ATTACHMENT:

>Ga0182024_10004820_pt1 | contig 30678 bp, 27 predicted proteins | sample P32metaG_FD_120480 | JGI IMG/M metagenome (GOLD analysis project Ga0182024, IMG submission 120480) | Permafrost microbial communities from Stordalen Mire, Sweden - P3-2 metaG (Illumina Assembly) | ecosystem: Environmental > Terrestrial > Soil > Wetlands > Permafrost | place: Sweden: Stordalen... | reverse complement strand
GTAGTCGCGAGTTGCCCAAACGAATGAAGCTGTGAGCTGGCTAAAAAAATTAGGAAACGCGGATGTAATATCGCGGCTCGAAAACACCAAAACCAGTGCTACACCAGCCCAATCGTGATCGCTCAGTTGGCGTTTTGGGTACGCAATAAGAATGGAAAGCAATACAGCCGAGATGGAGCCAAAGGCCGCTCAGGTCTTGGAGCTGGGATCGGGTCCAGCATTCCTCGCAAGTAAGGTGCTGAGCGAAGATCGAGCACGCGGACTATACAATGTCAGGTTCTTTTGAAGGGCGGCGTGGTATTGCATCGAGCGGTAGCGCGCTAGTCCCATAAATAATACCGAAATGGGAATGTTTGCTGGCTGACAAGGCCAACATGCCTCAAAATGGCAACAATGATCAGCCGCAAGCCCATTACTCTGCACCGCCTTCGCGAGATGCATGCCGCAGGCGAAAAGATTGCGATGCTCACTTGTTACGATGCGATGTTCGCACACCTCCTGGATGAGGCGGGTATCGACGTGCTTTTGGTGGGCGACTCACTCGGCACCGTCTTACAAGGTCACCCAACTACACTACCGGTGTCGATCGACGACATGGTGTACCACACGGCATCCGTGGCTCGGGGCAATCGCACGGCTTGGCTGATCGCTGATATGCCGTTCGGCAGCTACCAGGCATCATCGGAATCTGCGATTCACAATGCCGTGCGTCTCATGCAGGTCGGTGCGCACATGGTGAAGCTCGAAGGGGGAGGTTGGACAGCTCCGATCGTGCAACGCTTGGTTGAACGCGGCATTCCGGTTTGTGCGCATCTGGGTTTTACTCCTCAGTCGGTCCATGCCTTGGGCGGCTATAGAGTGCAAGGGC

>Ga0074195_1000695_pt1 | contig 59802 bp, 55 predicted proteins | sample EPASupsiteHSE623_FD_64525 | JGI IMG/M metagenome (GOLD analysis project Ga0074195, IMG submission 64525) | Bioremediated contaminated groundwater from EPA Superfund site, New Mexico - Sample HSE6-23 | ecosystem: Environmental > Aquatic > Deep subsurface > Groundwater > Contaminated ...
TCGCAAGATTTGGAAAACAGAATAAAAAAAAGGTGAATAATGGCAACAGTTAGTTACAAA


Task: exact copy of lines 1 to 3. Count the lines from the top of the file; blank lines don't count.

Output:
>Ga0182024_10004820_pt1 | contig 30678 bp, 27 predicted proteins | sample P32metaG_FD_120480 | JGI IMG/M metagenome (GOLD analysis project Ga0182024, IMG submission 120480) | Permafrost microbial communities from Stordalen Mire, Sweden - P3-2 metaG (Illumina Assembly) | ecosystem: Environmental > Terrestrial > Soil > Wetlands > Permafrost | place: Sweden: Stordalen... | reverse complement strand
GTAGTCGCGAGTTGCCCAAACGAATGAAGCTGTGAGCTGGCTAAAAAAATTAGGAAACGCGGATGTAATATCGCGGCTCGAAAACACCAAAACCAGTGCTACACCAGCCCAATCGTGATCGCTCAGTTGGCGTTTTGGGTACGCAATAAGAATGGAAAGCAATACAGCCGAGATGGAGCCAAAGGCCGCTCAGGTCTTGGAGCTGGGATCGGGTCCAGCATTCCTCGCAAGTAAGGTGCTGAGCGAAGATCGAGCACGCGGACTATACAATGTCAGGTTCTTTTGAAGGGCGGCGTGGTATTGCATCGAGCGGTAGCGCGCTAGTCCCATAAATAATACCGAAATGGGAATGTTTGCTGGCTGACAAGGCCAACATGCCTCAAAATGGCAACAATGATCAGCCGCAAGCCCATTACTCTGCACCGCCTTCGCGAGATGCATGCCGCAGGCGAAAAGATTGCGATGCTCACTTGTTACGATGCGATGTTCGCACACCTCCTGGATGAGGCGGGTATCGACGTGCTTTTGGTGGGCGACTCACTCGGCACCGTCTTACAAGGTCACCCAACTACACTACCGGTGTCGATCGACGACATGGTGTACCACACGGCATCCGTGGCTCGGGGCAATCGCACGGCTTGGCTGATCGCTGATATGCCGTTCGGCAGCTACCAGGCATCATCGGAATCTGCGATTCACAATGCCGTGCGTCTCATGCAGGTCGGTGCGCACATGGTGAAGCTCGAAGGGGGAGGTTGGACAGCTCCGATCGTGCAACGCTTGGTTGAACGCGGCATTCCGGTTTGTGCGCATCTGGGTTTTACTCCTCAGTCGGTCCATGCCTTGGGCGGCTATAGAGTGCAAGGGC

>Ga0074195_1000695_pt1 | contig 59802 bp, 55 predicted proteins | sample EPASupsiteHSE623_FD_64525 | JGI IMG/M metagenome (GOLD analysis project Ga0074195, IMG submission 64525) | Bioremediated contaminated groundwater from EPA Superfund site, New Mexico - Sample HSE6-23 | ecosystem: Environmental > Aquatic > Deep subsurface > Groundwater > Contaminated ...